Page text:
Attorney General Martha Coakley this week announced a discrimination lawsuit against Peggy O’Neil’s, a Dorchester Avenue bar, accusing the establishment of a “pattern of not allowing customers of color to enter and use the bar.” The pub’s co-owner and her sister staunchly rejected the charges, chalking one of them up to a misunderstanding and another to one of the group members having had too much to drink.
Announced on Monday, the lawsuit alleges that in the first of three incidents, two men of Cape Verdean and African-American descent waited in line in Dec. 2010 as bar staff let Caucasian patrons head inside. Caron O’Neil, an owner of the bar, is said to have told the group, “This is your first time here, huh?” She later told them she didn’t “want any trouble” and she didn’t know them, and they should go somewhere else. At the same time, Caucasian customers were allowed inside, the nine-page lawsuit says.
In another incident, a second group, made up of Cape Verdeans, Hispanics, and African-Americans, was also not allowed to enter the bar, the lawsuit alleges. O’Neil is said to have told them, “You don’t look like the type of people” the owner would know and “we don’t like people of your kind here.”
Earlier this year, in April, a third group of people of color was rejected at the door, according to the lawsuit.
Dorchester locals sometimes call the bar “the 1310,” in a reference to its location on Dorchester Ave. The pub, which used to be known as “Glass Top Lounge,” has a 2 a.m. closing time and a capacity of 221.
Caron O’Neil told the Reporter the bar has been in business since 1963 and they have never had a discrimination complaint. “I absolutely do not discriminate,” O’Neil said. Tracy O’Neil, who co-owns the bar with her sister, maintained in a separate interview that the charges are untrue. “We do not discriminate against anybody,” she said, adding that her sister is gay. “I believe it was a misunderstanding. I believe one of the people had an out-of-state license,” she said, noting further that one of the prospective customers started swearing because they had to wait in line.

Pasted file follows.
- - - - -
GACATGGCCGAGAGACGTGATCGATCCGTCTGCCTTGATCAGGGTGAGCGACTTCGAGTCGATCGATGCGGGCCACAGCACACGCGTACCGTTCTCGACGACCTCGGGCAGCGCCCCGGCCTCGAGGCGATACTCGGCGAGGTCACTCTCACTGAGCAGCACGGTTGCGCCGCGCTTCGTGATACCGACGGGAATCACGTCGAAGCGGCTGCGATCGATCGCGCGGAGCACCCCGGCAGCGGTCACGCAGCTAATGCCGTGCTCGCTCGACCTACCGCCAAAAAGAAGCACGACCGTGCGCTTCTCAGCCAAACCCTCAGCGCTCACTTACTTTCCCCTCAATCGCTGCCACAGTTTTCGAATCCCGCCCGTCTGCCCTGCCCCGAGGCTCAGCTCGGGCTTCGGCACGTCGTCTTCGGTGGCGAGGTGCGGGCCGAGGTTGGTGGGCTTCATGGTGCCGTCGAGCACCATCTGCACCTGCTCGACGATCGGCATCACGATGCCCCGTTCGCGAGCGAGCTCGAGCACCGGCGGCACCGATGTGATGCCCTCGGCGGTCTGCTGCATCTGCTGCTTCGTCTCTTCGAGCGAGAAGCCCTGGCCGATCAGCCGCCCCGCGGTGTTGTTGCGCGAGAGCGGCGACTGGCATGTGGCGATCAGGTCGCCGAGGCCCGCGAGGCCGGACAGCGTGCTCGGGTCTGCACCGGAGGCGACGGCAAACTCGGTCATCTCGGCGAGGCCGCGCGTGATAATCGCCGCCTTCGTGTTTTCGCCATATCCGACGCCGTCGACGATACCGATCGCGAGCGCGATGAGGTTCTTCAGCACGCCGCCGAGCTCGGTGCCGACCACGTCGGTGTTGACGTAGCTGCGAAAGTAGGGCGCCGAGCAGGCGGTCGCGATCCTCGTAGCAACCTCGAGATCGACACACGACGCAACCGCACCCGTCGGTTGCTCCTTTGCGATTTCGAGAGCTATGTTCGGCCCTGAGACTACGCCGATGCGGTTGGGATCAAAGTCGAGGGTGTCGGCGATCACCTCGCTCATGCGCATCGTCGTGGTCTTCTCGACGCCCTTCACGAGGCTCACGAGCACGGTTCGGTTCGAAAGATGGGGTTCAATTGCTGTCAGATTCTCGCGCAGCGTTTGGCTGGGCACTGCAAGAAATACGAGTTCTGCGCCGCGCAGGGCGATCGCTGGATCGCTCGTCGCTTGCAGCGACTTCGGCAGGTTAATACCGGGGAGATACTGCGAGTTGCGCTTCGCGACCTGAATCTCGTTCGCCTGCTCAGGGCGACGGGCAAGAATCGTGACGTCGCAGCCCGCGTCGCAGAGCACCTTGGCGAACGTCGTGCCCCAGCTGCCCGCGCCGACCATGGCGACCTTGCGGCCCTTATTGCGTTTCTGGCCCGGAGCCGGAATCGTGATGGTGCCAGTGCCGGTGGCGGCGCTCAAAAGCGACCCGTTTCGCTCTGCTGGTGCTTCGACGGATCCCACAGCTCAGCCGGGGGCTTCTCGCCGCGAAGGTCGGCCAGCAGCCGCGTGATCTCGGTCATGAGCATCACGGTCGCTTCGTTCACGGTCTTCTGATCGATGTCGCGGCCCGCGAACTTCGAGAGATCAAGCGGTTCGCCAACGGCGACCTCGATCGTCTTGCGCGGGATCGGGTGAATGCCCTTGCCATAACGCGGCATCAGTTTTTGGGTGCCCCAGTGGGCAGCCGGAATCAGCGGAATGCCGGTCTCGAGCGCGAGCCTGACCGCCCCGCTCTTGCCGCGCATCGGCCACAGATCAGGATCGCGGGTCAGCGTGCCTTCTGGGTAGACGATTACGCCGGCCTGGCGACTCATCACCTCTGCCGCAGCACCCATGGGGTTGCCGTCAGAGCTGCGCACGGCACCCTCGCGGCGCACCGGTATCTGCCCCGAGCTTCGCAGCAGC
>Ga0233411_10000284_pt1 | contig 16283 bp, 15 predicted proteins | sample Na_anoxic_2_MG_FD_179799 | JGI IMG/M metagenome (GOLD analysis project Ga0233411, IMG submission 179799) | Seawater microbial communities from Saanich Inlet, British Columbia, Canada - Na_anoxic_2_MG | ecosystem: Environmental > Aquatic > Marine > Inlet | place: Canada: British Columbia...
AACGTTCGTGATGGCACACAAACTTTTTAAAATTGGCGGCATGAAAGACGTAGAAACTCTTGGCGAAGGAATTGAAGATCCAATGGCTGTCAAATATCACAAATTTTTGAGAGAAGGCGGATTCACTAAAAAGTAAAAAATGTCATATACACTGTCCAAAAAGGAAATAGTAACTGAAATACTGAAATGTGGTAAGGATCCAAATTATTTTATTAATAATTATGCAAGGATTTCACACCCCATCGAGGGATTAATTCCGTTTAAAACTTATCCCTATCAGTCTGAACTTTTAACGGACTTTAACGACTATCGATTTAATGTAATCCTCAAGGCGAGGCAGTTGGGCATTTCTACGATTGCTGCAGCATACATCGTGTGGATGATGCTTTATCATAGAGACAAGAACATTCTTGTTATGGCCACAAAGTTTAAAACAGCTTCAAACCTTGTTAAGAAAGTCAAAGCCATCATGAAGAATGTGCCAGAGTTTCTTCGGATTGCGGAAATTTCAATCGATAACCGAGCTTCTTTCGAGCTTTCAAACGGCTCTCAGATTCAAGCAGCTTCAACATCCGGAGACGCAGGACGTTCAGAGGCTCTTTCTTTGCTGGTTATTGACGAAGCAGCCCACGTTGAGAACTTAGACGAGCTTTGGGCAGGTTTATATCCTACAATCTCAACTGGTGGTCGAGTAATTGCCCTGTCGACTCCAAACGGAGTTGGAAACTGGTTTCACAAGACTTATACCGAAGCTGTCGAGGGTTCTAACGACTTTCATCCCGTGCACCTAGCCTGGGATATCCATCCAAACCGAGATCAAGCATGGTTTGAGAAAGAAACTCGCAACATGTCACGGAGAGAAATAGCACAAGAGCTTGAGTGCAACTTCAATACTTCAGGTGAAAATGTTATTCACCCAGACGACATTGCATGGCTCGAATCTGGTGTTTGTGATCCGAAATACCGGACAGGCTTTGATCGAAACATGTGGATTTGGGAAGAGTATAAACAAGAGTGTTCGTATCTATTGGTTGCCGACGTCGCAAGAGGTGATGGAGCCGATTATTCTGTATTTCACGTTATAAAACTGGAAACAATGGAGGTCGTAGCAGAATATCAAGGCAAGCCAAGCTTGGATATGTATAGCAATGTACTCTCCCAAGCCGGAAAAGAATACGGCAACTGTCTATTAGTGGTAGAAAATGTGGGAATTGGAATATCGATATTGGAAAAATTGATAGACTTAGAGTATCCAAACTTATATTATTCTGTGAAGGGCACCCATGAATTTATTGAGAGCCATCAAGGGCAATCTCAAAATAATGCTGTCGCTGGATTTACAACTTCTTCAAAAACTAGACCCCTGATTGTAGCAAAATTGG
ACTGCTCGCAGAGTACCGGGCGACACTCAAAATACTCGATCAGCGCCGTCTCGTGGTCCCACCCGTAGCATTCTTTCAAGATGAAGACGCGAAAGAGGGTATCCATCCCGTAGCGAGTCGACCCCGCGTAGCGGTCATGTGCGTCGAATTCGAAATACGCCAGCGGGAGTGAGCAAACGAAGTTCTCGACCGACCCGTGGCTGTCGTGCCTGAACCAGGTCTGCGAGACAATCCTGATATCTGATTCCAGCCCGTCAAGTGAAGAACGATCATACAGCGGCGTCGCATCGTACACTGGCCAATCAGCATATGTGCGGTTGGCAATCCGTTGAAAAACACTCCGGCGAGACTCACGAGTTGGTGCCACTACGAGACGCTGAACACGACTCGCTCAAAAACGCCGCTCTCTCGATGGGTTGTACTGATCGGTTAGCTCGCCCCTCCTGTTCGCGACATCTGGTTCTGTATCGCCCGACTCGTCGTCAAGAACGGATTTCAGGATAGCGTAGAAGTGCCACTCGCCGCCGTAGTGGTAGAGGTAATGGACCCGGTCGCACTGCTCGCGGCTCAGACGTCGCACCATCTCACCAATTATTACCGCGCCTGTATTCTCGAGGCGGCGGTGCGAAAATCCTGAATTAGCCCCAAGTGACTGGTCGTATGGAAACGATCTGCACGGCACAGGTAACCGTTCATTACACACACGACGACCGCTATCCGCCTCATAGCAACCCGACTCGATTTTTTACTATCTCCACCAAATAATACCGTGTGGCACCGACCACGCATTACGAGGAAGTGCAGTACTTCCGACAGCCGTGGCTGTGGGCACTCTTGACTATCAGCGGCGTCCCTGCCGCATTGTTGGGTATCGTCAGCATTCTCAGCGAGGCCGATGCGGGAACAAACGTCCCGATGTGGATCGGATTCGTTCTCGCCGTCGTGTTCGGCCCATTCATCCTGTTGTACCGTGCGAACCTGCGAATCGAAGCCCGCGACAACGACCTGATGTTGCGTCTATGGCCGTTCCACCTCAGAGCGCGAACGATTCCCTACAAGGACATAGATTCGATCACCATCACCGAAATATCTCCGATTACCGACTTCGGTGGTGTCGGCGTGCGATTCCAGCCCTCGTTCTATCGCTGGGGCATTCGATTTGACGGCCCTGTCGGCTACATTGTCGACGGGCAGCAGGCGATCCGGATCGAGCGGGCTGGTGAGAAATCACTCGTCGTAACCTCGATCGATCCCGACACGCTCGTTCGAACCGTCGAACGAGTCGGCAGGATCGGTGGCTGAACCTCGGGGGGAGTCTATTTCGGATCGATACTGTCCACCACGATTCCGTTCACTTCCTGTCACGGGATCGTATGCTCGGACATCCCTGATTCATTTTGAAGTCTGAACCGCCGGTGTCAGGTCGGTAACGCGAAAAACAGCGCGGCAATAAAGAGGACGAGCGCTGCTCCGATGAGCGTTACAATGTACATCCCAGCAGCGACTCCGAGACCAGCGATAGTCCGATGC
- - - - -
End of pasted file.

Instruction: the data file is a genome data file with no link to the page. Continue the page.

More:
“I have Spanish, I have African-American, Chinese, Vietnamese customers; I have an array of customers,” said Tracy O’Neil, who works during the day. “We are in a very diverse neighborhood and have very diverse customers.”
The attorney general’s lawsuit seeks monetary damages, civil penalties, and a preliminary injunction requiring the bar’s staff to comply with state and federal anti-discrimination and consumer protection laws, and undergo anti-discrimination training.
In the encounter in April of this year, a group of three black women and a Caucasian man went to O’Neil’s after starting at the Banshee Pub, according to the lawsuit. As they were waiting in line, Caron O’Neil allegedly approached them and told them they could not enter because she did not recognize them and they were not regular customers, the suit maintains.
One of the woman claimed she was being discriminated against, and O’Neil told her to take her “racial [expletive]” elsewhere, according to the suit. As the argument grew heated, a detail officer on duty nearby, an African-American, was called over and instructed the black woman to leave.
O’Neil said the woman was argumentative and had too much to drink. “She didn’t respect anybody,” O’Neil told the Reporter.
“We allege that Peggy O’Neil’s engaged in discriminatory and unlawful conduct,” Coakley said in a statement. “No one who lives, works, or visits Massachusetts should be subjected to discrimination. All businesses must ensure that appropriate anti-discrimination policies are posted and adhered to within their establishments.”
Separately, Caron O’Neil went before the Boston Licensing Board on Tuesday for a fight that broke out in the bar on June 26. Security personnel intervened and escorted the patrons out. At the board’s hearing on the matter, police said the pub had cooperated fully and there was little the bar’s management could have done differently.
The bar has been involved in a number of incidents on and near its property over the years, including two separate accusations of an assault and battery of an employee on a patron in 2009 and 2010, according to a review of records on file with the Licensing Board.
Correspondent Adam Gaffin contributed to this report.